Expert: Navy Should Revise Outer Air Battle Concept

November 18, 2014 4:58 PM - Updated: November 19, 2014 2:40 PM
USS John Paul Jones (DDG 53) launches a Standard Missile-6 (SM-6) during a live-fire test of the ship's aegis weapons system on June, 19 2014. US Navy Photo
USS John Paul Jones (DDG 53) launches a Standard Missile-6 (SM-6) during a live-fire test of the ship’s aegis weapons system on June, 19 2014. US Navy Photo

WASHINGTON, D.C. — One way to restore offensive punch to the surface Navy is to discard the idea of Outer Air Battle to defeat a Soviet Cold War fleet in the Mediterranean and Baltic Seas and the North Atlantic and concentrate on dense air defenses 30 nautical miles out.

Bryan Clark, a senior fellow at the Center for Strategic and Budgetary Assessments, said the idea then was, “going after the archer before he could shoot his arrows,” speaking Wednesday at Capitol Hill.

Today, “we could not execute Outer Air Battle” for a host of reasons: U.S. ship missile defense ranges are less than the attacking missiles’ ranges and an enemy is capable of overwhelming existing defenses by launching hundreds of missiles at a time from ships, submarines and aircraft.

In releasing the center’s “Commanding the Seas: A Plan to Reinvigorate U.S. Navy Surface Warfare” at the event, he added the Navy likely would no longer be in an ancillary role to the main engagement as it was in the Cold War.

In short, in a potential engagement with China or Iran, the aircraft carrier and its air wing would be in a power projection role and unable to provide the kind of air defense, including targeting, the Cold War plan envisioned.

Clark called the center’s recommendation calls for a “much denser” than the layered approach. In the Outer Air Battle, the idea was to fire the most expensive longer-range missiles first and then missiles with shorter ranges.

“It also would be bringing in new capabilities like electronic warfare and integrating new capabilities like lasers and rail gun. Now, they would be used as backstops” to destroy “leakers” that penetrated the first layers of defense and were about 30 nautical miles from a ship. He said this new approach also would “improve the cost exchange between U.S. air defense and enemy [anti-ship cruise missiles].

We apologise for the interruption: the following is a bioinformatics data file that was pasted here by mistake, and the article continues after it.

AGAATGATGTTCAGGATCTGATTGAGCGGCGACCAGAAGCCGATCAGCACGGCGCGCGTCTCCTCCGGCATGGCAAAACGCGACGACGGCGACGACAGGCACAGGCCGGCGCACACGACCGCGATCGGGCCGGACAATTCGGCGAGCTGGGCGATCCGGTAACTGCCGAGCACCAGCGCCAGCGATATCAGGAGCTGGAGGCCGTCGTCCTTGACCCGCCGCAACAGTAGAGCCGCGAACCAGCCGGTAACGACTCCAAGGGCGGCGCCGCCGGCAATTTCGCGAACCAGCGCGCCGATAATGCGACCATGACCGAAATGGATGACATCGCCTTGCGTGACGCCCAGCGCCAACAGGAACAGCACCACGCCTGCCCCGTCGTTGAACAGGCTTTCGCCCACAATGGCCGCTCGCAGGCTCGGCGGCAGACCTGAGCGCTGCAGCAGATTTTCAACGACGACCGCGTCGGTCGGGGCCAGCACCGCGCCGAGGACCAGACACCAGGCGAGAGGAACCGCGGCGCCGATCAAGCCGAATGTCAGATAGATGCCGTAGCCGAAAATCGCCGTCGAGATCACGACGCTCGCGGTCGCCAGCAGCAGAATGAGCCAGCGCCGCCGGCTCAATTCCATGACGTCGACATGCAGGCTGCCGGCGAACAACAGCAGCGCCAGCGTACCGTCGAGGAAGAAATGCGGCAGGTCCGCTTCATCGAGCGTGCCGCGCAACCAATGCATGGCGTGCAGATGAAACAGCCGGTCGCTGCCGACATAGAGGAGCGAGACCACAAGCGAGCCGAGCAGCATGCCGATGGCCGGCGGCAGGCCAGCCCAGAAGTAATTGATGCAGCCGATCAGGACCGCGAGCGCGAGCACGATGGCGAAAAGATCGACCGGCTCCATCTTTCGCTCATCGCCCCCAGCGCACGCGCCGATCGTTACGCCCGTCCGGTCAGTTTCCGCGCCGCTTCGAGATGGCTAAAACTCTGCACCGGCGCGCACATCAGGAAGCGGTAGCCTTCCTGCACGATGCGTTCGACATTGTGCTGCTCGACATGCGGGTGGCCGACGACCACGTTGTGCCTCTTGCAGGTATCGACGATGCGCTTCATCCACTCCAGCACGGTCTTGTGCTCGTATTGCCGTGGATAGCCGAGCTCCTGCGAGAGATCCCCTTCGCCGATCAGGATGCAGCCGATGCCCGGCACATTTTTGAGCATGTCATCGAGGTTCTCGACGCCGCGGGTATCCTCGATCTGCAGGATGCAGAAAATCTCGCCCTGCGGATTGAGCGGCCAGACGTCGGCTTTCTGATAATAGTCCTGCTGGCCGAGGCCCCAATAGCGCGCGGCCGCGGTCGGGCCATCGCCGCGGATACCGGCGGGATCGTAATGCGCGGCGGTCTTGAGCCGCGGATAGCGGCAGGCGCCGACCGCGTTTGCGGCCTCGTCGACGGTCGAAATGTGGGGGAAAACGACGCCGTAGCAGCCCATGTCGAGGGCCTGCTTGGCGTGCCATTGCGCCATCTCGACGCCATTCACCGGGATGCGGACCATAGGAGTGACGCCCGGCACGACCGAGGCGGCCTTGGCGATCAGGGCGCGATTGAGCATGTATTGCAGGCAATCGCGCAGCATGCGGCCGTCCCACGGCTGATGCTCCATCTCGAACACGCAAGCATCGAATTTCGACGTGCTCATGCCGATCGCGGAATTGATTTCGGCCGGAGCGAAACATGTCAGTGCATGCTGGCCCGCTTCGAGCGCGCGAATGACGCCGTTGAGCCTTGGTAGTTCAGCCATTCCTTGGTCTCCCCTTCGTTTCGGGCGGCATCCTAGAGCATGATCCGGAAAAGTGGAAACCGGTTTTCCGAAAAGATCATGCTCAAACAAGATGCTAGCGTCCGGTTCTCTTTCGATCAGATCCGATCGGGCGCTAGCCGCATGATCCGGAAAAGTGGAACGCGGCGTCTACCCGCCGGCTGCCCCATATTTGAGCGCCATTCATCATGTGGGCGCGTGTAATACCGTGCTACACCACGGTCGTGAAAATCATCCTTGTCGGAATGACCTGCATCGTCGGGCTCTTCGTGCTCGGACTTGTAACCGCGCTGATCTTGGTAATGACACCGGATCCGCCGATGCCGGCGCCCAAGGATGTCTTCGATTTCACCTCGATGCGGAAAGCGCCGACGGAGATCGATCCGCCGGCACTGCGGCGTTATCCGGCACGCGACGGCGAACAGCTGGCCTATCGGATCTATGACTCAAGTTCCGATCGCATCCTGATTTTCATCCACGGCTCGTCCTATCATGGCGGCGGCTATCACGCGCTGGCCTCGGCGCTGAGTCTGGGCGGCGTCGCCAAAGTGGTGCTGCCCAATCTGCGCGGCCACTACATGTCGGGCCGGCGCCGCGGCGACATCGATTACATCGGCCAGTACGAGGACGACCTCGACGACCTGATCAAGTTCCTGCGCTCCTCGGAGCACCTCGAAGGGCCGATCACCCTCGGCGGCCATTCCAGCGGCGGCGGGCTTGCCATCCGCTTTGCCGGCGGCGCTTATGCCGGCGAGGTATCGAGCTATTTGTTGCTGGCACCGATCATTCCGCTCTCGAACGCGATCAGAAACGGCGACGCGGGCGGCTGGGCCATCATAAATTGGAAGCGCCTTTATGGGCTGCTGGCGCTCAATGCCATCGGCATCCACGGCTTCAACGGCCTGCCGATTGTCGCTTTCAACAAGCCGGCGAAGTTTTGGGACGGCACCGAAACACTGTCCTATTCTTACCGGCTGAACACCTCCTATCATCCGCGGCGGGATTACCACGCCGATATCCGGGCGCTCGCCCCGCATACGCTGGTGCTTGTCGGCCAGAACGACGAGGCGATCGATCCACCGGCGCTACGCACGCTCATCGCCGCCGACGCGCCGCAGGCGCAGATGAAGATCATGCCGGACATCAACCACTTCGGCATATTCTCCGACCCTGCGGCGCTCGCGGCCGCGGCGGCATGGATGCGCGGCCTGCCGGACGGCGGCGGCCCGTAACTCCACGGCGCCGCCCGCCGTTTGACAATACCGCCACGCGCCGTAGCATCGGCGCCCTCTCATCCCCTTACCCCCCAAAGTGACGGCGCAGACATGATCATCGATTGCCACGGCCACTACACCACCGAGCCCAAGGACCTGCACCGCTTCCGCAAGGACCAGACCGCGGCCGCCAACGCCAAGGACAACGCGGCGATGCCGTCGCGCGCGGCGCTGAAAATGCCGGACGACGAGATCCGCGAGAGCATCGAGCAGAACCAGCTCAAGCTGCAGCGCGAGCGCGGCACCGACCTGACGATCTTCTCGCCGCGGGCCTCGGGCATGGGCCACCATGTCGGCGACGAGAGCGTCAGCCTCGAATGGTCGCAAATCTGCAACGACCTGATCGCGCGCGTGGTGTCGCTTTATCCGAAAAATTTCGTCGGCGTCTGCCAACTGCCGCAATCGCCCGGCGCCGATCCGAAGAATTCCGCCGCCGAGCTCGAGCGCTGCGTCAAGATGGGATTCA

“We would be using SM-6s to shoot down airplanes not cruise missiles,” he said.

An added benefit would be to introduce these weapons between now and 2025, the outer limits of the center’s study but still five to 10 years ahead of the Navy’s current plan to build a new surface combatant. The report recommended putting lasers aboard DDG 51 Flight III and rail gun on some additional Joint High Speed Vessels and the three Zumwalt-class DDG 1000s.

“Why not do that now?” Clark, a retired Navy officer, asked rhetorically. The report noted that these weapons and the long-range anti-ship missile, surface warfare improvement program (SEWIP) Block 3 and Air and Missile Defense Radar (AMDR) are expected to be fielded by the mid-2020s, also the time when the Ohio class ballistic missile submarine begins making its largest effect on the shipbuilding budget.

He added that the shipbuilders who now produce the Littoral Combat Ships (LCS) said they could install vertical launch systems on the small surface combatant with work in starting 2019. Yesterday in a meeting with reporters, he said he would install VLS on existing Littoral Combat Ships when the final design for the small surface combatant is approved.

The report stated, “The 21st century version of Outer Air Battle is offensive sea control. This differentiates it from defensive sea control, which consists of defending forces from adversary weapons. It also differentiates the new concept from Outer Air Battle which focused mainly on defeating enemy aircraft, offensive sea control is intended to defeat the whole range of enemy weapons platforms.”

Defeating does not necessarily mean destroying the platform itself. Clark said by reducing payloads and size of warheads existing missile ranges would increase. A lighter missile could take a ship out of action in a “mission kill” by destroying its radar or some other capability it needed to fight effectively.

These smaller warheads also would free space in the Vertical Launch Systems for antisubmarine warfare, surface warfare and anti-air warfare offensive weapons instead of heading back to a port to reload different weapons. “The Navy needs to get a re-load system for VLS.”

Clark said the Navy is already making decisions on how it will modernize its existing ships and introduce new weapons to the fleet. He said the report’s recommendations build on that work and realize the fiscal constraints the department is operating in now and likely to 2025.

John Grady

John Grady

John Grady, a former managing editor of Navy Times, retired as director of communications for the Association of the United States Army. His reporting on national defense and national security has appeared on Breaking Defense,,,, Government Executive and USNI News.

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